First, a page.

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3 Essential Questions You Might Not Be Asking Yourself Before You Set Up An Online Meeting

How often have you walked out of a meeting thinking it was a waste of time and energy? Maybe you felt that a lot of the information went over your head, or that it wasn’t even necessary to have one in the first place. 


The answer to these problems can be broken down into 3 categories: consideration, preparation, and empathy. 


I want to help you make better use of your time, and teach you how to think more strategically when it comes to making decisions about ways to communicate a specific message.


Running any kind of meeting requires thorough preparation, but online meetings are another animal. They demand careful consideration in regard to how you deliver your information, the format, and how you can get participants to listen and understand you. You also need to be aware of who will be attending the meeting, and how you will tailor your content and delivery style to suit their needs. 




Question #1: Do I really need a meeting, and what’s the most effective way to deliver my message?


What kind of information and data will you be delivering? Will people come out of the meeting thinking that it was a good use of their time? Before deciding to hold any kind of meeting, you need to think about whether an online meeting will be worthwhile. Is there a more effective way to convey your message without running a meeting?


Match the technology to the task. Meetings, whether they are face to face or virtual, are best suited to more personal and complex tasks, such as negotiating, gathering perspectives and ideas, and problem-solving. The more emotion involved and the more intricate the task is, the greater the need to be able to see and read others.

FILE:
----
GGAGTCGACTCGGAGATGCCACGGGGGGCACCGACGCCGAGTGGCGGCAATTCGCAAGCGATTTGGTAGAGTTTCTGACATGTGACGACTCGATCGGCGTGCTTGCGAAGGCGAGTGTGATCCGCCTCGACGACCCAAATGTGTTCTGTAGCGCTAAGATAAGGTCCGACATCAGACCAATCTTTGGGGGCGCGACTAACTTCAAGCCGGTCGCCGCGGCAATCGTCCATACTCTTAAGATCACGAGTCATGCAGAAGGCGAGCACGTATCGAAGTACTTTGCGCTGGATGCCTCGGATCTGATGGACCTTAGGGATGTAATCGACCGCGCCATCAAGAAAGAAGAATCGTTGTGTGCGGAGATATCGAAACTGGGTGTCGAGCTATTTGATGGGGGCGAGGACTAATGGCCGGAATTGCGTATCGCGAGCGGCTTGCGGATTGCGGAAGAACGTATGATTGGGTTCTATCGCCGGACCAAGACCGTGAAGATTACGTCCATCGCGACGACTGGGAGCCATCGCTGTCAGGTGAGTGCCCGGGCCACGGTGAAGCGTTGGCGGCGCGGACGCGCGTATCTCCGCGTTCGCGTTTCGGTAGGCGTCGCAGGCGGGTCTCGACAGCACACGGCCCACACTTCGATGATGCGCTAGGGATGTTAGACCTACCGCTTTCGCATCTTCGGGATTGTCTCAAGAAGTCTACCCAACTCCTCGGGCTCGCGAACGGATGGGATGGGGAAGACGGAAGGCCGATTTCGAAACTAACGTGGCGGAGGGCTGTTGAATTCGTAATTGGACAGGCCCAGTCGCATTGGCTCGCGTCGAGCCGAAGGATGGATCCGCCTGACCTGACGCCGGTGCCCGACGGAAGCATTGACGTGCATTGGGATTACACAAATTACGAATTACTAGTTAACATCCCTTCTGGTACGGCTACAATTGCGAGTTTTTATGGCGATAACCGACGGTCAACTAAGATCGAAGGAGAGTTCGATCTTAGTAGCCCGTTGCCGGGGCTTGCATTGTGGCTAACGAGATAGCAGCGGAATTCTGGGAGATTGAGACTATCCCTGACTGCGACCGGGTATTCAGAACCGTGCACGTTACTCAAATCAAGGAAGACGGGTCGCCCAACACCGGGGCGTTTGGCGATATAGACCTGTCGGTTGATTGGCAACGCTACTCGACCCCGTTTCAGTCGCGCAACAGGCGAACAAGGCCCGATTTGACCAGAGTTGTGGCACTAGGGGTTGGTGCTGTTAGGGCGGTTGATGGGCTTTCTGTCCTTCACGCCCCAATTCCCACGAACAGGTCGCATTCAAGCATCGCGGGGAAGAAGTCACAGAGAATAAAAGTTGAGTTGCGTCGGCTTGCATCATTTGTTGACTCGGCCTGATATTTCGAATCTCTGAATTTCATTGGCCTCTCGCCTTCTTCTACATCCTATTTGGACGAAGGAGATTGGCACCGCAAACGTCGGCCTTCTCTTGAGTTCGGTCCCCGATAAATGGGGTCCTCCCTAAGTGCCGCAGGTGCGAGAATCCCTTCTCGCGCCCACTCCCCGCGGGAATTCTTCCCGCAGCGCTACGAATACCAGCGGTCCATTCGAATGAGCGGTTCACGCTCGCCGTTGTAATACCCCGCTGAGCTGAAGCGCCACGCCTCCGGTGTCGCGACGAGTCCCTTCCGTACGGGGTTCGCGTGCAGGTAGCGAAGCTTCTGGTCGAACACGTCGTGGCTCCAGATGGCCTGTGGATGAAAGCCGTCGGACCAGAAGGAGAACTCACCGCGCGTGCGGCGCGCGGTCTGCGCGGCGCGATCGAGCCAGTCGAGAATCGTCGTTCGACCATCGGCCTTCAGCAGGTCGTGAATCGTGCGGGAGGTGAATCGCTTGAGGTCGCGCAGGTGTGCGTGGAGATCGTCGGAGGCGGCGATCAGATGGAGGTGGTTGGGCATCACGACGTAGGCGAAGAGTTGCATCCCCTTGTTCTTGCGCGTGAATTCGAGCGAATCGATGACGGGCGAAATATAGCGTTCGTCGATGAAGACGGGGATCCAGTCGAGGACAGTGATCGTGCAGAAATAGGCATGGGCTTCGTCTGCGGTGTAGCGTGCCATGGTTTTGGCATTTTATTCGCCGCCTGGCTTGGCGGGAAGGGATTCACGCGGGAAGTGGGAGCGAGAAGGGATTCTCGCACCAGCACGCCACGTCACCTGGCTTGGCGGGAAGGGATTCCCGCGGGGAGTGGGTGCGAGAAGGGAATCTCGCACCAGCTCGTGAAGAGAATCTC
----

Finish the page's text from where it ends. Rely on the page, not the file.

Leaner text-based media such as email and chat are best suited to simpler tasks such as sharing routine information and plans and collecting simple data. 




Question #2: How I will deliver the information and how I will engage my participants?


Once you have decided that a meeting would be appropriate and beneficial, you need to consider how you will deliver your data and information. You can start by asking yourself what you want your audience to understand at the end of it, and how you will engage them so they remain focused.


An important thing to bear in mind is that the information and data being delivered needs to compliment the environment you are in. Presenting something in front of a face to face audience won’t have the same impact when presenting it virtually, so always keep in the back of your mind how the tools and format of your content will differ depending on your environment. 



  1. Start the meeting off with an ice-breaker. The sky really is the limit in how you break the ice before the meeting begins, but in case you’re struggling for ideas, here are 10 great examples.

  2. Creating lots of thought-provoking visuals that supplement your data and arouse curiosity. Tim Elmore wrote a brilliant piece on why teaching with images is so effective. He states in his article that the brain processes visual information 60,000 times faster than text. People comprehend (in their head) faster when they form a picture in their hearts. The entire brain is engaged.